Around the corner on Main Street, Nectar’s may just boast the hottest lineup of the day. Eclectic local rock outfit Wagan — not to be confused with Funkwagon, mind you — wakes up the Bloody Mary and mimosa crowd with a late-morning set. Then, Connecticut’s Caravan of Thieves, fresh from an earlier set on Church Street, take the stage for some gypsy-flavored acoustic rocking, followed by fellow Nutmeg Staters Bronze Radio Return. Regional funk favorites Dopapod are next, setting the stage for a pair of local acts to close down the bar: reggae band Pulse Prophets and hip-pop progenitors Strength in Numbers.
Before we move on, I would be remiss if I didn’t mention La Primá Dégras, the Mardi Gras pre-kickoff kickoff on Wednesday, February 24, at Club Metronome featuring a gaggle of Magic Hat acts including Reverse Neutral Drive, Evilhero, CMYK (The Graphistés of Magic Hat) and Ryan Ober. And if any of those bands can smuggle in some Heart of Darkness, I might even attend…
Kidding aside, congrats on 15 years, Magic Hat. That’s one hell of an achievement.
Now, seriously, I want Jinx and I want it now.
Regular readers know I’m rather fond of/obsessed with Rhode Island indie-folk outfit The Low Anthem. Regular readers also know I’m prone to taking credit for “breaking” them — a notion that is patently absurd. Sure, I reviewed their debut album months before the national media picked up on it. And I interviewed them long before tastemakers like Pitchfork or Paste knew who they were, and before they started playing Newport and Bonnaroo. But who’s counting? The only reason I knew anything about TLA was because of ex-Langdon Street Café booking agent Ed DuFresne, who started booking the band long before people like me paid them any attention, and stuck with them when they were drawing, like, 15 people a night to LSC. It seems TLA remembers those days.
The band has just announced a nationwide tour that will find them sharing the stage with The Avett Brothers, running through the wringer that is SXSW in Austin, and headlining big-time joints such as Boston’s Paradise Rock Club, Northhampton’s Iron Horse Music Hall and NYC’s Bowery Ballroom. But toward the tail end of their tour, they’ll make something of an odd stop, and we’ll have Ed DuFresne to thank when they do.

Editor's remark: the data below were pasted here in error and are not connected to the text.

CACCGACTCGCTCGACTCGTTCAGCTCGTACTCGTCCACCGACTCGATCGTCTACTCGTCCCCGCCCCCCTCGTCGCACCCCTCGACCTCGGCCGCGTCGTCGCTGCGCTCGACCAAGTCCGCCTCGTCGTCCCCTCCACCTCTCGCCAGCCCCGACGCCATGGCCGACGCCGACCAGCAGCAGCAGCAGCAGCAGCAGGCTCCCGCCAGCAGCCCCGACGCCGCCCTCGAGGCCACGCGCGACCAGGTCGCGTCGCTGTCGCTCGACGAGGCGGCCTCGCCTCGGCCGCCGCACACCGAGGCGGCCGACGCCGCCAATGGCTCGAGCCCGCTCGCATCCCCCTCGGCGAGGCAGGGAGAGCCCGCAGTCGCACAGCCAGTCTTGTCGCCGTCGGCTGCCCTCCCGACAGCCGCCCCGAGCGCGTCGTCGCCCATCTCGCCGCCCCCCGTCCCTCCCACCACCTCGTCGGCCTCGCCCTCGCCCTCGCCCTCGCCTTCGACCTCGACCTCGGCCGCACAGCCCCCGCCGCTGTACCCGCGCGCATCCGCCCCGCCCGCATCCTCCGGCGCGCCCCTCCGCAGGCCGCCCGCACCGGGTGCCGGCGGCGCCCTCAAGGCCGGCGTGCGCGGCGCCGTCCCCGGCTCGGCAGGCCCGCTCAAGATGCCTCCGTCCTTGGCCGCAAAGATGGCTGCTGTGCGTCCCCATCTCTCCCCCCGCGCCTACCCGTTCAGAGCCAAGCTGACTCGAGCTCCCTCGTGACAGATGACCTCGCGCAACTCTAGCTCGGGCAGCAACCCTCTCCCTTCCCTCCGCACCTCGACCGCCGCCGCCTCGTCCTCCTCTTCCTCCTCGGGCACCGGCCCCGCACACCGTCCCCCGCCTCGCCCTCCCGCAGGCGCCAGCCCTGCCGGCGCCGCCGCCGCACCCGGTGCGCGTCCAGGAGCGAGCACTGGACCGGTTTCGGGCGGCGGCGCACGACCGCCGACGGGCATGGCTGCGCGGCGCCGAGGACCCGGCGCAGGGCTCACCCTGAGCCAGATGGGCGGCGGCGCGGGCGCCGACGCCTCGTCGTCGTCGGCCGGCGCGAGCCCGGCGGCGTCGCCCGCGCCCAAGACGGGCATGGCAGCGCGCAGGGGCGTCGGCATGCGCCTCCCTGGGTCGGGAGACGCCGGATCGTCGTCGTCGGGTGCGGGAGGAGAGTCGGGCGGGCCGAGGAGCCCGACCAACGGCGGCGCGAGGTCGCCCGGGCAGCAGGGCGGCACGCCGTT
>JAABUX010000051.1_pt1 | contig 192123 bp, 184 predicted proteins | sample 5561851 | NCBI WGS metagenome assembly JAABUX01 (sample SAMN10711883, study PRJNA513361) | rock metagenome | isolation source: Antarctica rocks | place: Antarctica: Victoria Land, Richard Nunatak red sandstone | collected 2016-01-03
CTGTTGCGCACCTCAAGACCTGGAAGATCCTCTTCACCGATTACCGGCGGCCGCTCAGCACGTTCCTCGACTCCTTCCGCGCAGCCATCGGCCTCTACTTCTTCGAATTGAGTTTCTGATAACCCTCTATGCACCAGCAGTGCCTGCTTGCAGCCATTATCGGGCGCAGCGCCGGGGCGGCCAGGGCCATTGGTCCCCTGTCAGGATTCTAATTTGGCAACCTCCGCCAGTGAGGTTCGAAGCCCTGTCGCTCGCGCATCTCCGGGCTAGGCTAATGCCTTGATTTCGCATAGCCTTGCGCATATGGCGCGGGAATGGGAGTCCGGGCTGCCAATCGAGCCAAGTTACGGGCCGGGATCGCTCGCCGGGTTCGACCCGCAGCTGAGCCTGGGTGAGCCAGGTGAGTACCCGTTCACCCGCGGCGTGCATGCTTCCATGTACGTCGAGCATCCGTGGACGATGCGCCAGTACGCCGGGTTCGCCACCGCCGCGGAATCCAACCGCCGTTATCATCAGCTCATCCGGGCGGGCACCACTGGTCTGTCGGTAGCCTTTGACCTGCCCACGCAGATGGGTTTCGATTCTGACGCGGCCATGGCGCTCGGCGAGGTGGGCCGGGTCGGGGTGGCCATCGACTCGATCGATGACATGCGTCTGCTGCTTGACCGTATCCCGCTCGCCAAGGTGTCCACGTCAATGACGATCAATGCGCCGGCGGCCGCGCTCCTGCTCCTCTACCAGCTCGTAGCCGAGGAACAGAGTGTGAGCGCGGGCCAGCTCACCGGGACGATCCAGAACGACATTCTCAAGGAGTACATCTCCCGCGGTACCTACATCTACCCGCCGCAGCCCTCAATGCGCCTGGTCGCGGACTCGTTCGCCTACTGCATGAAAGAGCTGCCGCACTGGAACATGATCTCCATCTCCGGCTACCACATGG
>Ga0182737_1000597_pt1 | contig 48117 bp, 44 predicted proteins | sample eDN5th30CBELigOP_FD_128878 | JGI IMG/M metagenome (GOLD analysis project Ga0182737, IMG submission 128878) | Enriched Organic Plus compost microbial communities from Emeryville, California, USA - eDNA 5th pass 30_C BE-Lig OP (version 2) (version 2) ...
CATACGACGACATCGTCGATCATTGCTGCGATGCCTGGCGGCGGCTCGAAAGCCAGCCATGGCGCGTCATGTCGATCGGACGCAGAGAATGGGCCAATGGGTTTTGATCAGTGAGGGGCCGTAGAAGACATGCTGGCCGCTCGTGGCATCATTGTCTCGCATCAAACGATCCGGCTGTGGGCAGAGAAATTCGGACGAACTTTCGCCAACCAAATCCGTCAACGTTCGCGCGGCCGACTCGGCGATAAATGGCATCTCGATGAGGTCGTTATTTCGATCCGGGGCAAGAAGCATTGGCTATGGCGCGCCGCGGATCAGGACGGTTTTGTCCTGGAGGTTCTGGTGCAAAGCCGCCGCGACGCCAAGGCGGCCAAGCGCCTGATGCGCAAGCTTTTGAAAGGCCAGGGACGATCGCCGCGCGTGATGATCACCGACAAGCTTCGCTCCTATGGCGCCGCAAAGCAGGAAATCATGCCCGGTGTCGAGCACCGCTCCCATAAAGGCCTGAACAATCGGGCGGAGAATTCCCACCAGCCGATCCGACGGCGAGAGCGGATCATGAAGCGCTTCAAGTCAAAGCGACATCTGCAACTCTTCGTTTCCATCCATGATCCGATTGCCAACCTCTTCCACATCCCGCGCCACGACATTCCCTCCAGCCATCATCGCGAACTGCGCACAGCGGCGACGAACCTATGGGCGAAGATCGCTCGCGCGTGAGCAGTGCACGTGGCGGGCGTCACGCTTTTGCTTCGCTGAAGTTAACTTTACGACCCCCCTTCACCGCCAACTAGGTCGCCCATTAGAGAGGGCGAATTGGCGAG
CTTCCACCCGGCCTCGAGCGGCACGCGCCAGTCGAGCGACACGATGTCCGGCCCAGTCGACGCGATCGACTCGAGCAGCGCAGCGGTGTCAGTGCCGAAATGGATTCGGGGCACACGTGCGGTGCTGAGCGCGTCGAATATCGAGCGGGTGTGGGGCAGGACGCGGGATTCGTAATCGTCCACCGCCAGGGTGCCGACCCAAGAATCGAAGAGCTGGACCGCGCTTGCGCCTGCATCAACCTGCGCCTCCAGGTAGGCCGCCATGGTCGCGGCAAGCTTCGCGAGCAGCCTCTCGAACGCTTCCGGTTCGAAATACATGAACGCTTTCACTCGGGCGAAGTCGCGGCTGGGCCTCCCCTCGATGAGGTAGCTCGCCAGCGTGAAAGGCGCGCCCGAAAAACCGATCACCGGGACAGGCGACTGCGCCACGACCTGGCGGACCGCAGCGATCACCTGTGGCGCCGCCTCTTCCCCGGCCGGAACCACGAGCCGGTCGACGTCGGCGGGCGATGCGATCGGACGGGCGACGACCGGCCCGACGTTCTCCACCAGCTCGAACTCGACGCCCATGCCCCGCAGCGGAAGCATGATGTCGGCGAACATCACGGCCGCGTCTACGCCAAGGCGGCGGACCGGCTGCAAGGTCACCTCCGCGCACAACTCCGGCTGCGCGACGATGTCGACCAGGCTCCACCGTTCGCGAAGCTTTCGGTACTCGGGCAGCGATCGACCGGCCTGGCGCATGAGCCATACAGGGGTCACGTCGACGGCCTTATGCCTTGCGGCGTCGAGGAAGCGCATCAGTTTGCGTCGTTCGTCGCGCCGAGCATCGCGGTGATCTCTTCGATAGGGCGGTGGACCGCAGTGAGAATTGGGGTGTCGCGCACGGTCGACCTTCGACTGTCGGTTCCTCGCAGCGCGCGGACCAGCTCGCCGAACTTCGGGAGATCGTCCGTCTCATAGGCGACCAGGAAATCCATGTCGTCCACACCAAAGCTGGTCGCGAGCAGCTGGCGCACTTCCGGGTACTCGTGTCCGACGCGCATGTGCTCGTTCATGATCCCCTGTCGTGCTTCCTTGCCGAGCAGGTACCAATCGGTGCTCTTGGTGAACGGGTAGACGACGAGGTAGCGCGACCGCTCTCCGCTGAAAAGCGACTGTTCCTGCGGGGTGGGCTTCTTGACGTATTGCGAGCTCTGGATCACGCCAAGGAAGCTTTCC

On Thursday, April 22, The Low Anthem will appear at Montpelier’s Bethany Church with Toronto’s Timber Timbre. Tickets for the show at the 350-person-capacity church are on sale now and can be purchased at Burlington Records, or online at www.nekmf.frontgatetickets.com.
Was Asher Roth Unavailable?
It was announced earlier this month that alt-rock band Third Eye Blind would be headlining the annual spring concert at St. Michael’s College. According to an article by David Mooney appearing in the school’s newspaper The Defender, the students are, well, semi-charmed. Mooney writes that disgruntled undergraduates have gone so far as to start several Facebook campaigns in protest, which in turn led to the creation of Facebook groups protesting the protest groups. Ah, college.
Event organizers seem genuinely befuddled by the reponse. But I believe I might have an insight as to why students are so up in arms. 3EB’s biggest hit, “Semi-Charmed Kind of Life” topped the charts in 1997 — when the average freshman was 7 years old.
I’d be pissed, too.
This just in from the Department of Shit That Really Bugs Me:
It’s no secret that I’m not big on tribute acts in general. It’s just a personal thing. But I do understand the appeal. Groups such as Badfish, Dark Star Orchestra and The Machine draw well because, for certain audiences, they fill a void. Specifically, you can’t go out and see Sublime, the Grateful Dead or Pink Floyd anymore. I get it.
But I have a problem with bands like Practically Hip — Canada’s number-one Tragically Hip tribute band! — who are playing a two-night stand at Olive Ridley’s in Plattsburgh this Friday and Saturday. So, what’s the big deal?
For one, T-Hip is still a working band. In fact, they were just here last summer. They played the Concerts on the Green series at Shelburne Museum for a relatively reasonable $35 a pop. Which brings me to my other problem with P-Hip and bands like them. The cover charge to see a knockoff in Plattsburgh: $20.
There oughta be a law.